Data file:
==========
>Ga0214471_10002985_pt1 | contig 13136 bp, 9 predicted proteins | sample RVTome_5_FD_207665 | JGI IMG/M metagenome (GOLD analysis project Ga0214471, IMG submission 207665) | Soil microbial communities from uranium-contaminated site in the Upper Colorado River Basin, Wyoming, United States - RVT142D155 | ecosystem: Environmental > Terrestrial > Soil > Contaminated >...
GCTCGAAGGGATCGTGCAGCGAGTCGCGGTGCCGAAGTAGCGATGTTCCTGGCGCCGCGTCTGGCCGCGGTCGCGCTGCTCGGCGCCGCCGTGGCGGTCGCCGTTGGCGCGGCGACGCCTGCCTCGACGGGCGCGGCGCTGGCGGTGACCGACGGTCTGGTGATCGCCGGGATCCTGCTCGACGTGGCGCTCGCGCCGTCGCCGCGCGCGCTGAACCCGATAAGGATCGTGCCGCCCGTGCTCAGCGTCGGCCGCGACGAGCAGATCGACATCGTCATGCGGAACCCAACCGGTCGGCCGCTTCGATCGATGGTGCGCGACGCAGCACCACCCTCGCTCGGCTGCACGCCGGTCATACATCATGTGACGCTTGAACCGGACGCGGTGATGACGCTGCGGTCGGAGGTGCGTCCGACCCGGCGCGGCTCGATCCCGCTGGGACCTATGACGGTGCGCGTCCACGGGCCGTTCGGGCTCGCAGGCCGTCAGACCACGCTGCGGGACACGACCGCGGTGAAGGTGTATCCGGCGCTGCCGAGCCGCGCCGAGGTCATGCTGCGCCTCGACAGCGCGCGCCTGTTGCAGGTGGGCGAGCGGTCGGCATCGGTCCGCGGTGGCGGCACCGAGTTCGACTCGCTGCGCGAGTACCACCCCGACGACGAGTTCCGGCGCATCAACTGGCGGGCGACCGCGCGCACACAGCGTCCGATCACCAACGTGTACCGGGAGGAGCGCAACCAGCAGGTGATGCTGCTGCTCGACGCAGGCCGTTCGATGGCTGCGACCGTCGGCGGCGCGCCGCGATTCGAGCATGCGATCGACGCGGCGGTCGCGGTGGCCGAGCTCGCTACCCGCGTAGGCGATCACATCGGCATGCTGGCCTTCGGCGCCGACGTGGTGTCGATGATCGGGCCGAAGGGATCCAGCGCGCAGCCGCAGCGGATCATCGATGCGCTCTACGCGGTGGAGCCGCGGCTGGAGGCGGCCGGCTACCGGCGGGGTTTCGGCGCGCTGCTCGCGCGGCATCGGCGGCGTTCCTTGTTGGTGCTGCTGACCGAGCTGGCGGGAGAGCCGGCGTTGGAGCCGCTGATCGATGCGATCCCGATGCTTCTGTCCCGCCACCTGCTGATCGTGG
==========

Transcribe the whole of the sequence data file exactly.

>Ga0214471_10002985_pt1 | contig 13136 bp, 9 predicted proteins | sample RVTome_5_FD_207665 | JGI IMG/M metagenome (GOLD analysis project Ga0214471, IMG submission 207665) | Soil microbial communities from uranium-contaminated site in the Upper Colorado River Basin, Wyoming, United States - RVT142D155 | ecosystem: Environmental > Terrestrial > Soil > Contaminated >...
GCTCGAAGGGATCGTGCAGCGAGTCGCGGTGCCGAAGTAGCGATGTTCCTGGCGCCGCGTCTGGCCGCGGTCGCGCTGCTCGGCGCCGCCGTGGCGGTCGCCGTTGGCGCGGCGACGCCTGCCTCGACGGGCGCGGCGCTGGCGGTGACCGACGGTCTGGTGATCGCCGGGATCCTGCTCGACGTGGCGCTCGCGCCGTCGCCGCGCGCGCTGAACCCGATAAGGATCGTGCCGCCCGTGCTCAGCGTCGGCCGCGACGAGCAGATCGACATCGTCATGCGGAACCCAACCGGTCGGCCGCTTCGATCGATGGTGCGCGACGCAGCACCACCCTCGCTCGGCTGCACGCCGGTCATACATCATGTGACGCTTGAACCGGACGCGGTGATGACGCTGCGGTCGGAGGTGCGTCCGACCCGGCGCGGCTCGATCCCGCTGGGACCTATGACGGTGCGCGTCCACGGGCCGTTCGGGCTCGCAGGCCGTCAGACCACGCTGCGGGACACGACCGCGGTGAAGGTGTATCCGGCGCTGCCGAGCCGCGCCGAGGTCATGCTGCGCCTCGACAGCGCGCGCCTGTTGCAGGTGGGCGAGCGGTCGGCATCGGTCCGCGGTGGCGGCACCGAGTTCGACTCGCTGCGCGAGTACCACCCCGACGACGAGTTCCGGCGCATCAACTGGCGGGCGACCGCGCGCACACAGCGTCCGATCACCAACGTGTACCGGGAGGAGCGCAACCAGCAGGTGATGCTGCTGCTCGACGCAGGCCGTTCGATGGCTGCGACCGTCGGCGGCGCGCCGCGATTCGAGCATGCGATCGACGCGGCGGTCGCGGTGGCCGAGCTCGCTACCCGCGTAGGCGATCACATCGGCATGCTGGCCTTCGGCGCCGACGTGGTGTCGATGATCGGGCCGAAGGGATCCAGCGCGCAGCCGCAGCGGATCATCGATGCGCTCTACGCGGTGGAGCCGCGGCTGGAGGCGGCCGGCTACCGGCGGGGTTTCGGCGCGCTGCTCGCGCGGCATCGGCGGCGTTCCTTGTTGGTGCTGCTGACCGAGCTGGCGGGAGAGCCGGCGTTGGAGCCGCTGATCGATGCGATCCCGATGCTTCTGTCCCGCCACCTGCTGATCGTGG